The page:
BEA digs itself into a real estate holeBusiness | Ivan Tong 17 Jun 2019
A tough road lies ahead for the young, new CEOs of Bank of East Asia (0023).
Chief Executive Carrie Lam Cheng Yuet-ngor has suspended the controversial extradition bill for now in a bid to ease emotions on the street, but as protests continue, the fate of Hong Kong stock market this week is very much up in the air.
BEA's stock in particular, which fell over 9 percent last Friday, faces a tough test.
The sharp fall in the local bank's shares resulted from a profit warning it issued last week, due to problems over its loan assets in the mainland.
It's profit downgrade shows that the cracks in the mainland's real estate-driven economy are becoming more and more apparent.
And since mainland loans account for a large chunk of BEA's business, there could be more non-performing loans that emerge in the future.
Since its launch back in 1918, BEA only has issued a few profit warnings.
One of these was back in 2008, when the bank's earnings were inevitably affected by the global financial crisis.
The latest high-profile warning announced last Thursday was due to a downgrade of four legacy loan assets in China with a nominal value of about HK$6.2 billion, involving commercial property loans in tier-three cities several years ago.
The bank estimated a post-tax impairment loss of between HK$2.5 billion and HK$3 billion because of the downgrade.
On Friday, BEA's share price slumped with many investment houses posting negative outlooks for the bank.
The profit warning comes just weeks before chairman and chief executive David Li Kwok-po steps down on July 1.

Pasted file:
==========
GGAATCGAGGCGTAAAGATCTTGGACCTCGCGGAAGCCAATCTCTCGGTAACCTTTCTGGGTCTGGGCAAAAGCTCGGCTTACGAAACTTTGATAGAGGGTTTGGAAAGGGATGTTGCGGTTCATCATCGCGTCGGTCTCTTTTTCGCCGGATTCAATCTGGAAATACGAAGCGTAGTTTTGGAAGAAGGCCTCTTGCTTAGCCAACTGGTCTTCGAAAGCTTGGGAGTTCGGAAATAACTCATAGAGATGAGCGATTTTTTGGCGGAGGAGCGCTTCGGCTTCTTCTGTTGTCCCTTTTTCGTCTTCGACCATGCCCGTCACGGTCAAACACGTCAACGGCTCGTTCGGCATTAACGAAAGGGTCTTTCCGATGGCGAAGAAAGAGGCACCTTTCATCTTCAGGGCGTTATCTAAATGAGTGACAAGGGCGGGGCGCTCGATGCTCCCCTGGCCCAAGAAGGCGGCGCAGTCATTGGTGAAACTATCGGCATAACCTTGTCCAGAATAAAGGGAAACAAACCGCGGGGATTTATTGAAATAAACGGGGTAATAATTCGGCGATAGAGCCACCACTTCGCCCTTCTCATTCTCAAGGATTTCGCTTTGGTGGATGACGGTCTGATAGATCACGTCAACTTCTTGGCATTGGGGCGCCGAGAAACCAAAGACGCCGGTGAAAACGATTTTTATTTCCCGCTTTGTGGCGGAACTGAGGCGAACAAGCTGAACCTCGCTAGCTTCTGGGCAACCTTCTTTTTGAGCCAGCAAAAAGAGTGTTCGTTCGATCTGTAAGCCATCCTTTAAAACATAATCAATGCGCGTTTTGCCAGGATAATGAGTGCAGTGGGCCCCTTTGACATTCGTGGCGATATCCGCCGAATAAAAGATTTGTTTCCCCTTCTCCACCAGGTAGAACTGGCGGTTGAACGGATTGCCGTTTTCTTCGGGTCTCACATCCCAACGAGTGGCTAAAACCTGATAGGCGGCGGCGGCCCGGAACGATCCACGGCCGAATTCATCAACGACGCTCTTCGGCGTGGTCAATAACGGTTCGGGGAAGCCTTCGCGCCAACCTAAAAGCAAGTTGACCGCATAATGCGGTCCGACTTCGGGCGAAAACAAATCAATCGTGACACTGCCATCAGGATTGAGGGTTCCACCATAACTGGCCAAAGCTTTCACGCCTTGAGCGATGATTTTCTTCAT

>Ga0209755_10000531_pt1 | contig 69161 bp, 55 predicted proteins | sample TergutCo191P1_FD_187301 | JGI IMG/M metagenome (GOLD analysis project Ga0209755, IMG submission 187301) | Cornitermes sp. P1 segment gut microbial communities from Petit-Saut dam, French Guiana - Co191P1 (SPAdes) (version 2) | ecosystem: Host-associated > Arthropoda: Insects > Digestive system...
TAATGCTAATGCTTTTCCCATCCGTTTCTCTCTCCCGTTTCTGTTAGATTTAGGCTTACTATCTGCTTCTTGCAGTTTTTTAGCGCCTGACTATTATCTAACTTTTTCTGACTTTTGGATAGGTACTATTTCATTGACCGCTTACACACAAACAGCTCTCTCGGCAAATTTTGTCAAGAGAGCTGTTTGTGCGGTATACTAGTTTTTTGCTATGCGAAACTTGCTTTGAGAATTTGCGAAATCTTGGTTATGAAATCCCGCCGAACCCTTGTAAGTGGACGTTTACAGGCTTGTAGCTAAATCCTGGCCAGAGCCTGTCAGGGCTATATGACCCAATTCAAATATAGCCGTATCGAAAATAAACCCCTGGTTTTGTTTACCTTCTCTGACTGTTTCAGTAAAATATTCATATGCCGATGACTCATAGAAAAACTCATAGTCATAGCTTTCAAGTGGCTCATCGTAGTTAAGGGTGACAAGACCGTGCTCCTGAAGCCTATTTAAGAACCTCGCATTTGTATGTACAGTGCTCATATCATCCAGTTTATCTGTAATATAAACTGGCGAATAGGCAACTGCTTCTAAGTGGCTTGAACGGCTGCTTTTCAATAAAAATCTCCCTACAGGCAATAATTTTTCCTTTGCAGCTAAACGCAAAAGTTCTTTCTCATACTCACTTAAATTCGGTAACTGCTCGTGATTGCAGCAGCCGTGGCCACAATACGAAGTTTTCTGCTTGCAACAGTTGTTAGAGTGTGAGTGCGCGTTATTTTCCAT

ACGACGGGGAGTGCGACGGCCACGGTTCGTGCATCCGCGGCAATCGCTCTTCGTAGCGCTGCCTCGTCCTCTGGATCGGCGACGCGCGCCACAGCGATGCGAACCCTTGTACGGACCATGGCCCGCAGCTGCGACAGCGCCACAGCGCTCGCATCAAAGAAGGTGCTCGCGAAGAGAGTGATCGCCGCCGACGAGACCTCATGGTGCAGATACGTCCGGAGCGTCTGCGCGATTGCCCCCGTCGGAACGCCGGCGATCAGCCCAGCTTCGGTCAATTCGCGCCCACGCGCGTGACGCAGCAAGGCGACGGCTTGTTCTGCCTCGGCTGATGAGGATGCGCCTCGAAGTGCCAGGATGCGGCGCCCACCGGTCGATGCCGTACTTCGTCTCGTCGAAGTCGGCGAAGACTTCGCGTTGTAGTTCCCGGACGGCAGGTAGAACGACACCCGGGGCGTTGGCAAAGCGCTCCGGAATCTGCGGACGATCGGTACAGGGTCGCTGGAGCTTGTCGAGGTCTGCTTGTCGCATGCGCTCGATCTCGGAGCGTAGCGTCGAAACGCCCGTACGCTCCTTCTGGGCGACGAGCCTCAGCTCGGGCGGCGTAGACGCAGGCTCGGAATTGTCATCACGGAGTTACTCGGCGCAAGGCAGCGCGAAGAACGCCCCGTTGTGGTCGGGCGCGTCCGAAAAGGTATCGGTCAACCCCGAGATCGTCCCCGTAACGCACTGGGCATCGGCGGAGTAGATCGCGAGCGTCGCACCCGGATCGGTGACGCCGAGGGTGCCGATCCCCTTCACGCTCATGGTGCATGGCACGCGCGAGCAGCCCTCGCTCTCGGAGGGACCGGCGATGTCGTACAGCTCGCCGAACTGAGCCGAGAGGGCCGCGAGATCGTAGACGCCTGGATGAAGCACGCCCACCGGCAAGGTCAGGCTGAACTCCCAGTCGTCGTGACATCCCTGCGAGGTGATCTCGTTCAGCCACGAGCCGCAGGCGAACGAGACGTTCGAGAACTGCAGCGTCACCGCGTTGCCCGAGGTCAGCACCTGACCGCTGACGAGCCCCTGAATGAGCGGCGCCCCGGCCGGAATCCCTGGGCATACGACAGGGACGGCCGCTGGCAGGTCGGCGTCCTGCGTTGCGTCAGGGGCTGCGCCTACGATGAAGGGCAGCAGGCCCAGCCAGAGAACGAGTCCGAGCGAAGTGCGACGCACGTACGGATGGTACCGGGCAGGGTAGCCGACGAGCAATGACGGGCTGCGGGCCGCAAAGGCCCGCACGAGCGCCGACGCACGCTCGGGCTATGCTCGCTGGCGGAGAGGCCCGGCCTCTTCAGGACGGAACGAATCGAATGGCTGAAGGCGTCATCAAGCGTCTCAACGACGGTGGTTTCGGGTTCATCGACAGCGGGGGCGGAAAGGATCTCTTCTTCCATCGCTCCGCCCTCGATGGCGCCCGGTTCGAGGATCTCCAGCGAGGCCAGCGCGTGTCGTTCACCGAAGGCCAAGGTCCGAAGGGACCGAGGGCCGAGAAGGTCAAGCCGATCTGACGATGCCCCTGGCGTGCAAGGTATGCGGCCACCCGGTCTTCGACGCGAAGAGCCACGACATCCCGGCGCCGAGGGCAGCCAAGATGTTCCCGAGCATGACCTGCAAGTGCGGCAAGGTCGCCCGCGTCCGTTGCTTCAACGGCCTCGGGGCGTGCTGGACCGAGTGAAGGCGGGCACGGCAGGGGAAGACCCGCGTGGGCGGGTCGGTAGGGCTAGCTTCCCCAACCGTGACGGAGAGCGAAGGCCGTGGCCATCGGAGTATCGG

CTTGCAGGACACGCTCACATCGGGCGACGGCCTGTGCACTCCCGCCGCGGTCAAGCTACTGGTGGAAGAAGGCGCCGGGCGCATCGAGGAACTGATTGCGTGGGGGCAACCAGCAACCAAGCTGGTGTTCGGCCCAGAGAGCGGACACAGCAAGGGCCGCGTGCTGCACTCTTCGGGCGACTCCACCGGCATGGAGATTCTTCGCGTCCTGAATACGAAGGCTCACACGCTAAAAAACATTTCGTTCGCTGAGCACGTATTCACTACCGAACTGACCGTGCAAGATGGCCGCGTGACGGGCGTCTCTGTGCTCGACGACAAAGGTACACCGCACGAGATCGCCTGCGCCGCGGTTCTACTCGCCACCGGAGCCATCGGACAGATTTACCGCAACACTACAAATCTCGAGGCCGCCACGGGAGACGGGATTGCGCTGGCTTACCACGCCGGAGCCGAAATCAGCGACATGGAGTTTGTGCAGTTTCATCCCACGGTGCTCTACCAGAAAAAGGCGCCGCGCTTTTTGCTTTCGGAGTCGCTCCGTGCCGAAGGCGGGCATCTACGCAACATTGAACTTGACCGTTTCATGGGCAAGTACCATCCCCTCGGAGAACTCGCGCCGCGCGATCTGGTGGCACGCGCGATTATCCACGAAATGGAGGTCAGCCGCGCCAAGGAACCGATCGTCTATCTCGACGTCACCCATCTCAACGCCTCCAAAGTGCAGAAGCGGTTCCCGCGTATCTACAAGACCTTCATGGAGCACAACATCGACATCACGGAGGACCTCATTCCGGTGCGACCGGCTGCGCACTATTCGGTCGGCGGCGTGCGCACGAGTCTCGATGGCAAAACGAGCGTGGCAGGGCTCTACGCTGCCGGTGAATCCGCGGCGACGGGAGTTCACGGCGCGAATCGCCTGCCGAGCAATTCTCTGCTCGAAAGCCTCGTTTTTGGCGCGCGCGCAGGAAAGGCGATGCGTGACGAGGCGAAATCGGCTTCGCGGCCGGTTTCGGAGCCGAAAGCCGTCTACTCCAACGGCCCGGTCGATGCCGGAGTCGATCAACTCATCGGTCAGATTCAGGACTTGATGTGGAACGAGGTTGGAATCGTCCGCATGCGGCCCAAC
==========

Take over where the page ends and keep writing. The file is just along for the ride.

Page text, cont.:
His two sons, Adrian David Li Man-kiu and Brian David Li Man-bun, take over the reins as co-chief executives next month with David Li taking on the role of executive chairman.
In addition, another veteran, senior adviser Joseph Pang Yuk-wing, retires at the end of this month.
From a strategy viewpoint, the bank probably revealed the loan problem before David Li's departure to ease the burden on the incoming CEOs as they embark on their new journey.
But the problem is that mid-sized banks with a high proportion of mainland loans will be impacted much more by the deterioration in loan asset quality than large commercial banks, amid the Sino-US trade war and an increasing downside risk to the mainland's economy.
BEA, which was taken off the blue-chip Hang Seng Index last year, saw its shares once sink by as much as 9.5 percent last Friday, which was the biggest decline since 2008, closing at HK$21.95, the lowest since February 2016.
There is not much data available on just how serious is the problem of commercial loans and residential loans in the mainland.
The non-performing loan figures disclosed by state-owned banks are not necessarily accurate but they are backed by the government and this is why these large banks are too big to fail but less robust.
At the opening ceremony of the Lujiazui Forum in Shanghai last week, Guo Shuqing, the chairman of the China Banking and Insurance Regulatory Commission, warned about the "over-financialization" of the mainland property industry and high household debt ratio.
He said some citizens had invested half of their funds into real estate, but history has shown that people have always paid the price of being too heavily invested in the property market.
I suspect the "over-financialization" problem he spoke about refers to a housing bubble - similar to the Japanese asset price bubble in the early 1990s - though he did not make it too obvious.
According to my observations there are serious oversupply problems in commercial properties, especially office buildings and hotels, in some tier-three and tier-four mainland cities, and the red-hot residential property market is now showing signs of cooling down.
If there is a sharp downturn in the property market - which is supported by banks' leverage - then the banks, of course, and China's economy, will be severely tested.
Ivan Tong is Editor in Chief of The Standard